We’ve had the privilege to interview a member of the class of 2016 and the school’s Counselor, Mrs. Schmidt, to hear their input on this topic.


Simone Lymon’s Interview

Quatia: How do you feel about bullying in this generation?

Simone: I feel the bullying is horrible and that it needs to come to an end because it’s affecting a lot of lives these days.

Quatia: Have you ever been bullied or know someone who has been bullied?

Simone: Yes, I’ve been bullied before, when I was younger, in about second grade. This girl just kept picking on me. In the end, I didn’t handle it the correct way; but the assembly showed me how to handle those situations.

Quatia: What was your opinion of the assembly?

Simone: I liked it. I think it really got to people on how bullying affects people and you may not know it.

Quatia: What do you think we could do as a community to stop bullying?

Simone: I think we could hang up anti-bullying signs and watch more videos of victims and their stories to show that bullying is a real problem.


Mrs. Schmidt’s Interview

Bianca: Why do you think bullying is a problem?

Mrs. Schmidt: I think bullying is a problem because if a kid is being bullied they can never get away from it and it is very destructive to the community.

Bianca: Have there been bullying issues at Cristo Rey?

Mrs. Schmidt: Yes, gossiping which can turn into bullying easily.

Bianca: How can bullying affect the student who is being bullied?

Mrs. Schmidt: I think it can affect them academically, socially, at home, and in all other aspects of life.

Bianca: What do you think a bully has to go through to bully someone?

Mrs. Schmidt: I think sometimes people pick on people to get the attention off of themselves. In addition, I think bullies have low self-esteem.

Bianca: To the student being bullied, whom should they go to or what should they do?

Mrs. Schmidt: If you’re being bullied, you should tell someone you trust, such as a friend, parent, teacher, or counselor.

Bianca: What do you consider bullying?

Mrs. Schmidt: Any repeated act that can make someone feel less of himself or herself.

Bianca: How do you feel about bullying in this generation?

Mrs. Schmidt: It makes me feel sad because people don’t realize how they have an effect on someone. Sometimes it goes too far and irreversible things happen.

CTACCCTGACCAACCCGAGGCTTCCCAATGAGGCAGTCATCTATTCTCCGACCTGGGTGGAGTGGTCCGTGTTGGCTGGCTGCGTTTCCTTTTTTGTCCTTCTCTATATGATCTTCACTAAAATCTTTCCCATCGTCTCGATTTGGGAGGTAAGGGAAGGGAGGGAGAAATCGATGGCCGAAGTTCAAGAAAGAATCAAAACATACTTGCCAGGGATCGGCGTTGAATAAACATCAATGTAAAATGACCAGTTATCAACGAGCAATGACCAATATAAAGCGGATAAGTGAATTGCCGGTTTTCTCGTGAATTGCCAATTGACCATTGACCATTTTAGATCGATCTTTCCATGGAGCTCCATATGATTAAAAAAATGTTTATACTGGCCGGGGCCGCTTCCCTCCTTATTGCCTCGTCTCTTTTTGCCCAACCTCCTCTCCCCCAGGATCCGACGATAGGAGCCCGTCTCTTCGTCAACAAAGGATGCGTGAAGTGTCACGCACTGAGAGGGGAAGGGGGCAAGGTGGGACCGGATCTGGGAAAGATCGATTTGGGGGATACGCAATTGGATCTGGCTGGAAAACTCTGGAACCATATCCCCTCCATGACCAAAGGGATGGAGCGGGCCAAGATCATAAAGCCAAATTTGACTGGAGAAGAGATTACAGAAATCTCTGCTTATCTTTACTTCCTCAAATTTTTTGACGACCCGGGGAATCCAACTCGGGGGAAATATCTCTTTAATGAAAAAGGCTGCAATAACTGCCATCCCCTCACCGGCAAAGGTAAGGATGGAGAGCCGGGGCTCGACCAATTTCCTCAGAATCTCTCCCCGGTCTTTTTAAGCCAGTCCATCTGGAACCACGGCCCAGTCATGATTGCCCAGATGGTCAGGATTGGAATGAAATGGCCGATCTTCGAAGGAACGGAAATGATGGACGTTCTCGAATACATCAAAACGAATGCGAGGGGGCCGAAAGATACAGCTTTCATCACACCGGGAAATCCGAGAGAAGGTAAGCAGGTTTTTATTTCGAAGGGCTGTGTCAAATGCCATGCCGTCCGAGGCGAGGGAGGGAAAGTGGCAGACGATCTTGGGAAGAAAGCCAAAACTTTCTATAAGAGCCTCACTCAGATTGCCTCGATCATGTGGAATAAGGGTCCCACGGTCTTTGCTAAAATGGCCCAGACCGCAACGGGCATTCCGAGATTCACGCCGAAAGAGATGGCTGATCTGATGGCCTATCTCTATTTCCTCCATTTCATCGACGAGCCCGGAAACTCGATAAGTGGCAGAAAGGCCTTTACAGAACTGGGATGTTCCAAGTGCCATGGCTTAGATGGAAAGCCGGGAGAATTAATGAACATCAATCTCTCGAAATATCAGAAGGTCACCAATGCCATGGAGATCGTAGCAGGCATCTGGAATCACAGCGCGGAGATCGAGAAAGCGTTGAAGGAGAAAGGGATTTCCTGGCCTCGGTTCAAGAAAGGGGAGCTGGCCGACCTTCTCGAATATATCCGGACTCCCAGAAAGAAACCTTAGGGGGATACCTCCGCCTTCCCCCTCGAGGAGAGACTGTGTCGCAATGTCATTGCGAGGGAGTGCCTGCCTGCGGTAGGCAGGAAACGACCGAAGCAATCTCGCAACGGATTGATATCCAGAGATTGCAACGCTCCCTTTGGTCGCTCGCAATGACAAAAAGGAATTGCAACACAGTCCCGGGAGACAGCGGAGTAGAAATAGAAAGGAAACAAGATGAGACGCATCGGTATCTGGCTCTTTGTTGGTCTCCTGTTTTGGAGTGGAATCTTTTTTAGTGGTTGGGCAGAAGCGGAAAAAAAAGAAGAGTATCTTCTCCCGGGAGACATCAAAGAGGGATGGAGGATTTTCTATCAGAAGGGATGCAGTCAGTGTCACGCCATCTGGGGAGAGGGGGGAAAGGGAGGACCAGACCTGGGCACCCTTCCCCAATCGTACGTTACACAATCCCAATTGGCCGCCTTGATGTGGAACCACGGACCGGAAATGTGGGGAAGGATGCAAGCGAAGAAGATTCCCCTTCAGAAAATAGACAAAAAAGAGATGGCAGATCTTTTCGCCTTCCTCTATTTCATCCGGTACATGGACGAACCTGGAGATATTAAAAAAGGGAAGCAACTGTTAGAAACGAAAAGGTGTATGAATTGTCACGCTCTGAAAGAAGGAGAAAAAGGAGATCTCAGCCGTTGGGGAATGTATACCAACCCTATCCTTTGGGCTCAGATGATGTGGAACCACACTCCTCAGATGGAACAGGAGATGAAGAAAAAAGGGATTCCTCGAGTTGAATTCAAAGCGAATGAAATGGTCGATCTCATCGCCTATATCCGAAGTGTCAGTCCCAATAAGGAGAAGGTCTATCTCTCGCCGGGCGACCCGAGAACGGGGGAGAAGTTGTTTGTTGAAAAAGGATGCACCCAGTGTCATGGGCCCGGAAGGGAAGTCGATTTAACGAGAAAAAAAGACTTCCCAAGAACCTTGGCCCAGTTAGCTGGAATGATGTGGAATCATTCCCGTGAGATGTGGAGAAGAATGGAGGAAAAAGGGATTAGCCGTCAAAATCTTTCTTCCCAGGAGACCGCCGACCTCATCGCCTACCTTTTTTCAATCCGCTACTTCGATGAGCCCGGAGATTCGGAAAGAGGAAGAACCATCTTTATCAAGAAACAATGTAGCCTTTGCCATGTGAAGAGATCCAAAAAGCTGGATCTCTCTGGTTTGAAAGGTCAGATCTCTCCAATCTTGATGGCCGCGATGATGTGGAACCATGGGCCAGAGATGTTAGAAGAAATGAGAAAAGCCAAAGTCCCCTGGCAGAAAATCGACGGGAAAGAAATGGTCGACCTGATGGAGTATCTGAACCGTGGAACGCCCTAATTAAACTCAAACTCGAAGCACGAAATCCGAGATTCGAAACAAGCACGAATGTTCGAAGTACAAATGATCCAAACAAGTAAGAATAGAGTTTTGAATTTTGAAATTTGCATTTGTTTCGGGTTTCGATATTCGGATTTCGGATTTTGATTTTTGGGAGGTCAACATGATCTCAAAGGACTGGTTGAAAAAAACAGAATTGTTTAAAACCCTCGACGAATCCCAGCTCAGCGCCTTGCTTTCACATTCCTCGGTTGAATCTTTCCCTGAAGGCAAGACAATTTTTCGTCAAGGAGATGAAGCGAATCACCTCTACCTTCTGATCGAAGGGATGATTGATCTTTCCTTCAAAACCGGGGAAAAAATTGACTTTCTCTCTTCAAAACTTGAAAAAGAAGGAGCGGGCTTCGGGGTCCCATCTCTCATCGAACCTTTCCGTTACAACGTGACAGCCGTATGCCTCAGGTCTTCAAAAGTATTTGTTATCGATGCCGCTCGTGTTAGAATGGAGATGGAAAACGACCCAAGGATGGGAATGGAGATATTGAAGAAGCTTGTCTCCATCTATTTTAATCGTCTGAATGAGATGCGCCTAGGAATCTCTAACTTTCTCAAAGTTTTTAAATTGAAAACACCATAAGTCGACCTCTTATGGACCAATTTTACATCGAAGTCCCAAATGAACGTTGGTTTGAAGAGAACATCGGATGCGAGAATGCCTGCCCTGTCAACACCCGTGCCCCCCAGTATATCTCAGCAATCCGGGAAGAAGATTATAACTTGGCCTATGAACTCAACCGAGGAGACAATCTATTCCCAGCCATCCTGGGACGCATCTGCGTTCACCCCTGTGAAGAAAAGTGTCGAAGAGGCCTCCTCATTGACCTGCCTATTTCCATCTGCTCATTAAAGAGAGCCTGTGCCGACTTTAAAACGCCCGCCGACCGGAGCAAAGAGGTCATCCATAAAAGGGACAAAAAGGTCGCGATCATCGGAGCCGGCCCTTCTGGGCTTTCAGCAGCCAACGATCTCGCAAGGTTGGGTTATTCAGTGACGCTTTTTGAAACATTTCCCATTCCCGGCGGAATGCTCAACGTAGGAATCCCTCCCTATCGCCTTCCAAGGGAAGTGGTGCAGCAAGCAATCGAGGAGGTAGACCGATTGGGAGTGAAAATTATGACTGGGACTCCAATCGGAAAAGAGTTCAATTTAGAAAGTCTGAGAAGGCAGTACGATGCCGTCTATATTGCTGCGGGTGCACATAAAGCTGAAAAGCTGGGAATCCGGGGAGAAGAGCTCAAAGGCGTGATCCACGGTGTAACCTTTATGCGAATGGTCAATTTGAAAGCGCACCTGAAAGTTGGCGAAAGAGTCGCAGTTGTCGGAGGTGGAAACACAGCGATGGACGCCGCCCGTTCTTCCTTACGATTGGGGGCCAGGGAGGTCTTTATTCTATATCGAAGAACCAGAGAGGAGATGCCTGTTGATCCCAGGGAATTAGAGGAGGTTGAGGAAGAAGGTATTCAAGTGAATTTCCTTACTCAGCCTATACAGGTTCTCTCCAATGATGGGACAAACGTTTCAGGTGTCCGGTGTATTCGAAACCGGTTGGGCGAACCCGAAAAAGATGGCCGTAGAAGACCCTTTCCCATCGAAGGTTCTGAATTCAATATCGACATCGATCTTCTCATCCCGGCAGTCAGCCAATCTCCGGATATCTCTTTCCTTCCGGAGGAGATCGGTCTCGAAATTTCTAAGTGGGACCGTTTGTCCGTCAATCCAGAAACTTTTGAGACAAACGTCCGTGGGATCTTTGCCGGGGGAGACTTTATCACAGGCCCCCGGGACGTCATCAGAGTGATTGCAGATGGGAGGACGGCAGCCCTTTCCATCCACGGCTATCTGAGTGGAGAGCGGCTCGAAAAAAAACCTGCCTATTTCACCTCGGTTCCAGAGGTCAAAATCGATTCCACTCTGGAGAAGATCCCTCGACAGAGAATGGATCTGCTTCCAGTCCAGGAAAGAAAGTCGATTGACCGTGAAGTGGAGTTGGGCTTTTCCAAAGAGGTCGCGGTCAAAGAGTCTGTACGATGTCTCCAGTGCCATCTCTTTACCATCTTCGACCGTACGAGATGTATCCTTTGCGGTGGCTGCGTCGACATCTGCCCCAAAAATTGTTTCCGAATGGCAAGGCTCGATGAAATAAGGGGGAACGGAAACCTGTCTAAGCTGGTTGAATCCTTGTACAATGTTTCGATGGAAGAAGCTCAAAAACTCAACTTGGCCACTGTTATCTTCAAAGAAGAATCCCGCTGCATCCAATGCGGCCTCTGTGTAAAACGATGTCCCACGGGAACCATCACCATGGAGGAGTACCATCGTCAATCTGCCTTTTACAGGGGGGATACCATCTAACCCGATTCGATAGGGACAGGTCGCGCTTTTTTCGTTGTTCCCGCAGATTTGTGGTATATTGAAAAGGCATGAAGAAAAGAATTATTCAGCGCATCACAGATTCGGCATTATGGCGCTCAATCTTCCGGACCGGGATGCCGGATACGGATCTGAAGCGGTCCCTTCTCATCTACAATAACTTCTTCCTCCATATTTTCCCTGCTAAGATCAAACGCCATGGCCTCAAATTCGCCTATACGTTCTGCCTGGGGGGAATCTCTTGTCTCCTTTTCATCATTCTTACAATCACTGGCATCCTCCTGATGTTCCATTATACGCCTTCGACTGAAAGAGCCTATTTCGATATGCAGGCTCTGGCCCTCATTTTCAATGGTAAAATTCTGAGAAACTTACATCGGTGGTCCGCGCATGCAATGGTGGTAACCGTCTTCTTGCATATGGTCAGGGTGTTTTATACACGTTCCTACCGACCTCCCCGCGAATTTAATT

Bianca: Do you think it’s okay for the victim of bullying to become a bully?

Mrs. Schmidt:  No, I don’t think it is okay, but I have seen it happen. I don’t think it’s okay because they know exactly how it feels.


Cristo Rey Philadelphia students, faculty and staff agree that bullying is a problem, and we have learned valuable lessons from the anti-bullying month assembly. The CRPHS community believes that this assembly taught us a vaulable lesson.


By Domir Kent

I work at Comcast on the 39th floor as a Human Resources employee. I recently met with Gino, the Senior Manager of the National Engineering and Technical Operations (NETO) department, one of my supervisors. His job is to find different ways to get viewers interested in Comcast. It is really fun because he gets to do live radio shows with different people in Comcast every day and he gets to edit them! He has taught me how to set up the equipment, including the audio board, microphones and headsets that he uses to do the radio interviews for Comcast. Can you imagine setting up all that equipment up every day?  It was fun! We even added music to the beginning and the end of the recording.          

During one of the radio shows, the topic how to deal with “Negative Nancy” and “Down Donald." For example, have you ever had someone who always thought about the bad things that go on and never seem happy? (Down Donald!) Have you ever felt great about someone or something and the other person only saw and talked about the negative things? (Negative Nancy!) The show talked about how to point out and help change attitudes.

Helping with the radio show is just one of my responsibilities. Every week, I face a new challenge or obstacle that I learn from. That is the beauty of working at Comcast- they make me feel like I belong. I believe working at Comcast is a special opportunity to learn so many career skills.